By Eamonn Hogan, experienced rugby coach working with representative teams in the UK and the US
Quade Cooper, Dan Parks and even Toby Flood are all 10s who have been shifted to the wing or full back in defence at international level. Why do teams hide their 10s in defence?
Most coaches feel the easiest place to penetrate a defending backline is down the 10 channel. There is a feeling that 10s are not the best tacklers due to their stature and so are easy prey for the hardrunning player.
Although Dan Carter and Jonny Wilkinson have been notable exceptions to this rule and while understanding that 10s have become more robust over the years, it is still generally true that 10s continue to be a focus of first phase attack because of their size.
You pick a 10 for his decision making and ability to execute patterns of play. Their role is one of constant re-evaluation and re-adjustment to changing patterns of play in attack.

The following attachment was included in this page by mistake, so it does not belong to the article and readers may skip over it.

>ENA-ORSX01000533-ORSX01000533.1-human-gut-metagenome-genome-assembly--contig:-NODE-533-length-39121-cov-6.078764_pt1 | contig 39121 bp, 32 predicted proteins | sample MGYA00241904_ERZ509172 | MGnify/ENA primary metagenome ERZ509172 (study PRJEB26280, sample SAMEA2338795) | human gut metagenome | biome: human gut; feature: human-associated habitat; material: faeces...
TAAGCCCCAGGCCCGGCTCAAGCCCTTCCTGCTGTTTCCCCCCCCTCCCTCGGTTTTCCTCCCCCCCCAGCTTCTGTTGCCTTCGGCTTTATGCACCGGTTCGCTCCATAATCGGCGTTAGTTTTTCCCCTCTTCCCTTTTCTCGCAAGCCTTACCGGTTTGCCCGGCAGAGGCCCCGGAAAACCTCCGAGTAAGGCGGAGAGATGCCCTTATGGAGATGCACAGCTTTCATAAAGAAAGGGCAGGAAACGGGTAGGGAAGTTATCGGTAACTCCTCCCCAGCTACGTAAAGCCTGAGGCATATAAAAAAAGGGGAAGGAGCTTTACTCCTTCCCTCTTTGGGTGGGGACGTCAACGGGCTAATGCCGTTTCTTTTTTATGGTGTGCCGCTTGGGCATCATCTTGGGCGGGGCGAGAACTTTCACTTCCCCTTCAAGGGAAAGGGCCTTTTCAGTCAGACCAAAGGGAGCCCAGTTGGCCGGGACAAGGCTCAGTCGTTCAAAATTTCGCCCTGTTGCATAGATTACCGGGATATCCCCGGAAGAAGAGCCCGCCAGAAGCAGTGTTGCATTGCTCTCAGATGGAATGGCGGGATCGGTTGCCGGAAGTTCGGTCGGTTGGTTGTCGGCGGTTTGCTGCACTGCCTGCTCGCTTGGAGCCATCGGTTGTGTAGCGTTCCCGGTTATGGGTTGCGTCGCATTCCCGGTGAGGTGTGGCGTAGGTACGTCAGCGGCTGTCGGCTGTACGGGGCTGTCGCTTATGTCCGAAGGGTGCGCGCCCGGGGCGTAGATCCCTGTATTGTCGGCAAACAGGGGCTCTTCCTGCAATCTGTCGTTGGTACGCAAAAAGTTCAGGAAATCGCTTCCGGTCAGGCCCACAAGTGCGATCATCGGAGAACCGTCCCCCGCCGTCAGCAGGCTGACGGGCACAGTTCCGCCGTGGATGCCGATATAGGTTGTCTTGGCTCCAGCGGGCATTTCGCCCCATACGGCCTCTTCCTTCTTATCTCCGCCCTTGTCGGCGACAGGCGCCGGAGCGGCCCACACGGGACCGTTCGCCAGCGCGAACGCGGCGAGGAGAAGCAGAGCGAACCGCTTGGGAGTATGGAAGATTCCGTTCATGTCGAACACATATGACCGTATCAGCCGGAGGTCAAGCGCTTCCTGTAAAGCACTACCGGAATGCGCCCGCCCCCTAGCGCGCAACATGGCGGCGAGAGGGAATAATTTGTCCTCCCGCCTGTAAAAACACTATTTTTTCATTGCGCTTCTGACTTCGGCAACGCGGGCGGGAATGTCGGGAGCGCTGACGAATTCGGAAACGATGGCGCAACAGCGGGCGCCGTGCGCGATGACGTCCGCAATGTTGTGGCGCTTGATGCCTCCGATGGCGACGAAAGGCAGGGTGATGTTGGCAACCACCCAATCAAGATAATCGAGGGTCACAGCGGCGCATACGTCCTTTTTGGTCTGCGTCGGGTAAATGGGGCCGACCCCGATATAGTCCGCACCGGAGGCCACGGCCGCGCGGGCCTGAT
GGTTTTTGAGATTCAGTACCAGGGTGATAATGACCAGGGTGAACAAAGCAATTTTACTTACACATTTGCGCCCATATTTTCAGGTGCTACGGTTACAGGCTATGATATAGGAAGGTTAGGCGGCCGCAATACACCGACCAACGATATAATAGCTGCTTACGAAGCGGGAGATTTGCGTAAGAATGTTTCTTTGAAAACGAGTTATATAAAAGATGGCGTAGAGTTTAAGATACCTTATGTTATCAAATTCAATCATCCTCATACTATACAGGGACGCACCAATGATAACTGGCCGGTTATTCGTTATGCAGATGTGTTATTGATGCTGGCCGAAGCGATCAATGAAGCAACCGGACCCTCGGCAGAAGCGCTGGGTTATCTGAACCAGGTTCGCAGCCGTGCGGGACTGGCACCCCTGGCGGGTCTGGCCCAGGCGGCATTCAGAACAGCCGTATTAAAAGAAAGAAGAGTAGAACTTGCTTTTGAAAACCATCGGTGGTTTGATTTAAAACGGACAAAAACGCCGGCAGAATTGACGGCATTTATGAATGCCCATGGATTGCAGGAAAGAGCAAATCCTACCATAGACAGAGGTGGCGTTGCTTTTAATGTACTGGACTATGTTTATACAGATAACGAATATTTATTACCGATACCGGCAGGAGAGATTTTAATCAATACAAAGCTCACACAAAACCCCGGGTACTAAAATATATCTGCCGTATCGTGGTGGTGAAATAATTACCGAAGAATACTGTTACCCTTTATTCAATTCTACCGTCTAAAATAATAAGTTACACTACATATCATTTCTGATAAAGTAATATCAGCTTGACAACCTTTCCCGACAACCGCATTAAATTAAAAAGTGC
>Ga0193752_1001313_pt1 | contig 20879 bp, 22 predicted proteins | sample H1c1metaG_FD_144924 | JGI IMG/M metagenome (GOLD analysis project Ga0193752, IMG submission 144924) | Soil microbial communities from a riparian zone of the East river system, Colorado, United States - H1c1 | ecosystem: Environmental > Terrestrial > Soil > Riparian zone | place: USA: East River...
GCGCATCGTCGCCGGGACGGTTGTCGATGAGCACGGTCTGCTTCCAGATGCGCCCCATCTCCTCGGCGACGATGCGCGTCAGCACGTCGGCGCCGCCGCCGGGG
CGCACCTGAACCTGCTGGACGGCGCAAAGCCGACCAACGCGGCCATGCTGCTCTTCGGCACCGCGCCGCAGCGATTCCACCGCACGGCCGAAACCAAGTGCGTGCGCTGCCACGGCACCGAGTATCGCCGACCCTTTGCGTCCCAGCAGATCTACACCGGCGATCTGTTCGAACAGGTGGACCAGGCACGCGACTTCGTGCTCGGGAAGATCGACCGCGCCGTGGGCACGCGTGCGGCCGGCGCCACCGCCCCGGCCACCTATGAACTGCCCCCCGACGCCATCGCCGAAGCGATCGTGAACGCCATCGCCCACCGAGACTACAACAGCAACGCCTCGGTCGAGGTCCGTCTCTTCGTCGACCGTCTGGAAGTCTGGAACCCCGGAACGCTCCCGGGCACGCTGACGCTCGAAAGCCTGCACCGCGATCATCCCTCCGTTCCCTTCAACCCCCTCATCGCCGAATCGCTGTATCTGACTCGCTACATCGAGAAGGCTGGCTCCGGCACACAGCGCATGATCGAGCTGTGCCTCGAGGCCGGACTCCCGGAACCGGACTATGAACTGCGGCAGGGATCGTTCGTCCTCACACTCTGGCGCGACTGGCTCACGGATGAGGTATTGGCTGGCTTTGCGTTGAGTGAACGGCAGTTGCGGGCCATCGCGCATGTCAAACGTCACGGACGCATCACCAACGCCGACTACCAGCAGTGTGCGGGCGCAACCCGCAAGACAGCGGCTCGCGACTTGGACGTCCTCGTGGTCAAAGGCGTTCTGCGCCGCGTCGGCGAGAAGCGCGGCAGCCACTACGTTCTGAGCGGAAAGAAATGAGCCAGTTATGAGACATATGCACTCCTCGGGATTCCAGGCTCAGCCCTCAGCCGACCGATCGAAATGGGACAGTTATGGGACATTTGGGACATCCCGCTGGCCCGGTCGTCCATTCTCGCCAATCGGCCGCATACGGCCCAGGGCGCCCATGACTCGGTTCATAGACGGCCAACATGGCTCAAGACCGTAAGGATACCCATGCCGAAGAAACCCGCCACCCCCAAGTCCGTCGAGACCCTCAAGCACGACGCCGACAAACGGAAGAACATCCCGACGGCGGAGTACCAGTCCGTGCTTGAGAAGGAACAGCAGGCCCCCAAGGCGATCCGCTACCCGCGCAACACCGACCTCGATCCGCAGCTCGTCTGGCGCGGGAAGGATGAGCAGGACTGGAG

Although we always talk about having thinking players in every position, many coaches still believe the 10 is the person who needs to be leader of the team’s attacking ambitions. Therefore, in training sessions, we don’t generally spend a lot of time working the 10 into a breakdown competitor or designated ball carrier.
His role is different and, therefore, opposition coaches see him as a softer option to attack.
Your 10 is a precious commodity and few teams possess talented back-up in that position. Opposition teams will constantly run at him, especially if he is small, in a bid to wear him down.
You cannot send bodyguards out but can limit the risks by placing 10s away from first and second phase contact points where impacts are most frequent.
Why put your best decision maker into areas where he is not best suited? Opponents will seek to run down his channel and often he is smaller than those running at him. Reduce the impact and push him out to the wing or to full back.
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